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Detail of illustration created for the print version of this story (Neal Cresswell For The Globe and Mail)
Detail of illustration created for the print version of this story (Neal Cresswell For The Globe and Mail)

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Excerpt: A sneak preview of Joseph Boyden’s The Orenda Add to ...

I know dogs, though. As in my old world, they are one of the few things in this new one that bring me comfort. And this pack’s still a long way away, their voices travelling easy in the frozen air. When I bend to help the girl up, I see the others have already disappeared into the shadows of trees and thick brush.

My terror of being left behind for those chasing me, who will make sure my death is slow and painful, is so powerful that I now weigh taking my own life. I know exactly what I must do. Asking Your divine mercy for this, I will strip naked and walk out onto the lake. I calculate how long all this will take. It’s my second winter in the new world, after all, and my first one I witnessed the brutality of death by freezing. The first ten minutes, as the pack races closer and closer, will certainly be the most excruciating. My skin will at first feel as if it’s on fire, like I’m being boiled in a pot. Only one thing is more painful than these early minutes of freezing, and it’s the thawing out, every tendril of the body screaming for the agony to stop. But I won’t have to worry about that. I will lie on the frozen lake and allow the boiling cold to consume me. After that handful of minutes the violent shaking won’t even be noticed, but the sharp stabs of pain in the forehead will come, and they will travel deeper until it feels my brain is being prodded with fish spines. And when the dogs are within a few minutes of reaching me, I will suddenly begin to feel a warmth creeping. My body will continue its hard seizures, but my toes and fingers and testicles will stop burning. I will begin to feel a sense of, if not comfort, then relief, and my breathing will be very difficult and this will cause panic but that will slowly harden to resolve. And when the dogs are on the lake and racing toward me, jaws foaming and teeth bared, I will know that even this won’t hurt anymore, my eyes frozen shut as I slip into a sleep that no one can awaken from. As the dogs circle me I will try to smile at them, baring my own teeth, too, and when they begin to eat me I won’t feel myself being consumed but will, like You, Christ, give my body so that others might live.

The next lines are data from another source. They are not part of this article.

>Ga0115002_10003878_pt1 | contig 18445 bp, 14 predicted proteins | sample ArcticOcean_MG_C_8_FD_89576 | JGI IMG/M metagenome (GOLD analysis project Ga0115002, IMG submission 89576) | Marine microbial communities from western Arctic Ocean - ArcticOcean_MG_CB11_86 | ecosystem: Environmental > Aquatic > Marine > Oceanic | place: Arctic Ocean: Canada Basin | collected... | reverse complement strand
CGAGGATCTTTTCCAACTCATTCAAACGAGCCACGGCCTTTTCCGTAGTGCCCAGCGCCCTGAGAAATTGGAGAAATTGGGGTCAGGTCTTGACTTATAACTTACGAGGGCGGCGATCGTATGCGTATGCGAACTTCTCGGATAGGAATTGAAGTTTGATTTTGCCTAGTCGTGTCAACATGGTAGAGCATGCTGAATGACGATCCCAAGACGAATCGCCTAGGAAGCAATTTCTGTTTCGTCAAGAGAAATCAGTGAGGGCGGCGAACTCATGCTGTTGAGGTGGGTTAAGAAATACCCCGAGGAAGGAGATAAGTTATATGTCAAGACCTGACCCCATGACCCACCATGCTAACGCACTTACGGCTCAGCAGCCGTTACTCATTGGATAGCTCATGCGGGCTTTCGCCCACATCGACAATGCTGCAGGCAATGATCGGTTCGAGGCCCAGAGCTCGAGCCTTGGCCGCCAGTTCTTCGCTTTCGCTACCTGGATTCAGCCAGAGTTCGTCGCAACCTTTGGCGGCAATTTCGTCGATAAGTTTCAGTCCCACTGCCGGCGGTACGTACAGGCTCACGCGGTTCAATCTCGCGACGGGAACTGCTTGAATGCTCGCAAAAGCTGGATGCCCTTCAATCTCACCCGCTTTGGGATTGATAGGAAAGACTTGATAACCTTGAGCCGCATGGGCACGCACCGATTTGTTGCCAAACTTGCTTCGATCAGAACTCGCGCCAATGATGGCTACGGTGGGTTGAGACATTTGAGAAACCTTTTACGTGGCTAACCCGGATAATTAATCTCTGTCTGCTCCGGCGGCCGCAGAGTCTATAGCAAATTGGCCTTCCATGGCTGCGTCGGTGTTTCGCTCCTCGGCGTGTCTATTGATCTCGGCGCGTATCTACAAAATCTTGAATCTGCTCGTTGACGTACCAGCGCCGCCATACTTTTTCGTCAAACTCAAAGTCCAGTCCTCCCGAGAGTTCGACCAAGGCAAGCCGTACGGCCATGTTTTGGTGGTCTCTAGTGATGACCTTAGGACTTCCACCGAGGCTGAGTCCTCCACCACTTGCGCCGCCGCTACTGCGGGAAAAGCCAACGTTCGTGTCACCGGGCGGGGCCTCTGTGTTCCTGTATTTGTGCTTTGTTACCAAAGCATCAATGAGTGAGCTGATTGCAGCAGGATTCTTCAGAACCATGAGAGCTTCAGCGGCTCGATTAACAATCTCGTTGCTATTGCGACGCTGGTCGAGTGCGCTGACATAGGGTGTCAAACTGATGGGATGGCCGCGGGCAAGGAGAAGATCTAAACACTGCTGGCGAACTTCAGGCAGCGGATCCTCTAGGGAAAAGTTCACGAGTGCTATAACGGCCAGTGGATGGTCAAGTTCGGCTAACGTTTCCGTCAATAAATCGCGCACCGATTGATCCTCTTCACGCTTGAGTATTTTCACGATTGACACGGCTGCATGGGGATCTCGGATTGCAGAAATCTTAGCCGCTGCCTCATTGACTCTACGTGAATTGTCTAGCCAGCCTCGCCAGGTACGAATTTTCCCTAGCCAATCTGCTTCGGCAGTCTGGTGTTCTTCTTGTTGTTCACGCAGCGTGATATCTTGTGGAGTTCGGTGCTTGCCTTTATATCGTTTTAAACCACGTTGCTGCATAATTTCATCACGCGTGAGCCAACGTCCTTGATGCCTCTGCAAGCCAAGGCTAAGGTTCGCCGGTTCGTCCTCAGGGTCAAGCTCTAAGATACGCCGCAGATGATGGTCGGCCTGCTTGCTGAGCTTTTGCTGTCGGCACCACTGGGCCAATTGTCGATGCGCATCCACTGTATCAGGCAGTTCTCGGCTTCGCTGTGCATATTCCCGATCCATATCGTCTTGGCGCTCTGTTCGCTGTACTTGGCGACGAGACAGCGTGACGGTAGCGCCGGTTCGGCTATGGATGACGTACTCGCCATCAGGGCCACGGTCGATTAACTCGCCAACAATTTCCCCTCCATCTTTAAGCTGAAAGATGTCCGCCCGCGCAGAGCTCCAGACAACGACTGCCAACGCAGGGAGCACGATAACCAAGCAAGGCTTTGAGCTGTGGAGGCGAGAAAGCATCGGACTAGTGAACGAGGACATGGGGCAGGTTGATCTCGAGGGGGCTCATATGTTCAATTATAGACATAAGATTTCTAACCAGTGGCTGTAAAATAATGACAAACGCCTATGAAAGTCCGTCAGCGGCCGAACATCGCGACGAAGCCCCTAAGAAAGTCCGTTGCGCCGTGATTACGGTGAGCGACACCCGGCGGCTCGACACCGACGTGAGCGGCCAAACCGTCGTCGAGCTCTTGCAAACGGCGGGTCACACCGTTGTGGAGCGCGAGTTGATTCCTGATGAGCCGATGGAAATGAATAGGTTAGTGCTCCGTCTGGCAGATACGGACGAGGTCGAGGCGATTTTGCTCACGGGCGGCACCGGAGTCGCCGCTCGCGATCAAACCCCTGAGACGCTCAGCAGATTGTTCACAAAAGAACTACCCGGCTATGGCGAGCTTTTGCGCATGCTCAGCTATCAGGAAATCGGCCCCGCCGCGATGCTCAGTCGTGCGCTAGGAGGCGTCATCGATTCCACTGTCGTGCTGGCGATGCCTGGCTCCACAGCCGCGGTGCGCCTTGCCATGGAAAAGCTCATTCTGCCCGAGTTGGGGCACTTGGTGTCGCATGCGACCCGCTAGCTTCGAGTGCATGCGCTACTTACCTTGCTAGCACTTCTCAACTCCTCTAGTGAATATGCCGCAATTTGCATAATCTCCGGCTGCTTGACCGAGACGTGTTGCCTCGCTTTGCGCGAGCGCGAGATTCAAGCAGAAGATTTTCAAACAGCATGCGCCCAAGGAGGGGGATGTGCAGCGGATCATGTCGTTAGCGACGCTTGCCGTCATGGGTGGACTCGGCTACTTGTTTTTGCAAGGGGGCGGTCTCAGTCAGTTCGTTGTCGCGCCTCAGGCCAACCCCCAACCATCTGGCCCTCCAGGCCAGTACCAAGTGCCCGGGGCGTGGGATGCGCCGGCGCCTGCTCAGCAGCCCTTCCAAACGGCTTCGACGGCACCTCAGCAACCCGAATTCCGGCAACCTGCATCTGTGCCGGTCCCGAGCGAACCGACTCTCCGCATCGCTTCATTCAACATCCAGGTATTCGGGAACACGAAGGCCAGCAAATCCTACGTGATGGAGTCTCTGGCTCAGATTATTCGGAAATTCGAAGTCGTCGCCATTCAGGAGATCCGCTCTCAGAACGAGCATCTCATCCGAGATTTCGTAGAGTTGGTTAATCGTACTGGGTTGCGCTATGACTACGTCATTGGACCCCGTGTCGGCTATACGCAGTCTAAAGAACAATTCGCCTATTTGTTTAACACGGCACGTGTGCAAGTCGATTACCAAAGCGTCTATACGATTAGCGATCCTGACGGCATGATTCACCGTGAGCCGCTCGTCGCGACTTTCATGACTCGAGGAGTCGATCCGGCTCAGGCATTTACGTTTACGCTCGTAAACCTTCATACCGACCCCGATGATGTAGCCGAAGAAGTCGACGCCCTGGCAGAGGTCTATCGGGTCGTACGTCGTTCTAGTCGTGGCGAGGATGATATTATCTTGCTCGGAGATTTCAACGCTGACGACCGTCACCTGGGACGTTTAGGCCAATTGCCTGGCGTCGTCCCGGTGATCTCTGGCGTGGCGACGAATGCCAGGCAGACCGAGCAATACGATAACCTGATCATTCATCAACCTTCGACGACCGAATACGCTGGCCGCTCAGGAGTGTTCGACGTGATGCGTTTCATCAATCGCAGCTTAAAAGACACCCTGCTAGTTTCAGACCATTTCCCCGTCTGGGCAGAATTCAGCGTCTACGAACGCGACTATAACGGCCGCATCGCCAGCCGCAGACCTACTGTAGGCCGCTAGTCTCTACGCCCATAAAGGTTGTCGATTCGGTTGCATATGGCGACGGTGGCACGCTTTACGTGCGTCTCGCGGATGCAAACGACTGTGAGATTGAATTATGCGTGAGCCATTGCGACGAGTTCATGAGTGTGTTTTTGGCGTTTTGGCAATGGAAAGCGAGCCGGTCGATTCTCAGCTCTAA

This thought of giving, I now see, lifts me just enough to pick up the girl and begin walking away from the lake’s edge. After all, if she’s alive, won’t her people – my pursuers – consider sparing me? I will keep her alive, not only because this is what You demand but also to save myself. The thought of betraying Your wishes feels more an intellectual quandary than what I imagine should physically cause my heart to ache, but I’ll worry about that later. For now I follow the others’ footsteps as best I can, my thick black robe catching on the branches and nettles, the bush so thick I wonder how it is that the men I follow, and those who follow me, are not part animal, contain some black magic that gives them abilities beyond what is natural.

You seem very far away here in this cold hell, and the Superior’s attempts to prepare me before I left France, before my journey to this new world, seem ridiculous in their naïveté. You will face great danger. You will most certainly face death. You will question Jesus’ mercy, even His existence. This is Lucifer whispering in your ear. Lucifer’s fires are ice. There is no warming your body and your soul by them. But Superior doesn’t have any idea what true cold is, I realize, as I allow myself and the girl to be swallowed by the darkness of trees that the bitter sun fails to penetrate.

Excerpted from The Orenda. Copyright © 2013 Joseph Boyden. Published by Hamish Hamilton. Reproduced by arrangement with the Publisher. All rights reserved. Read more from The Orenda at hamishhamilton.ca/upfronts.

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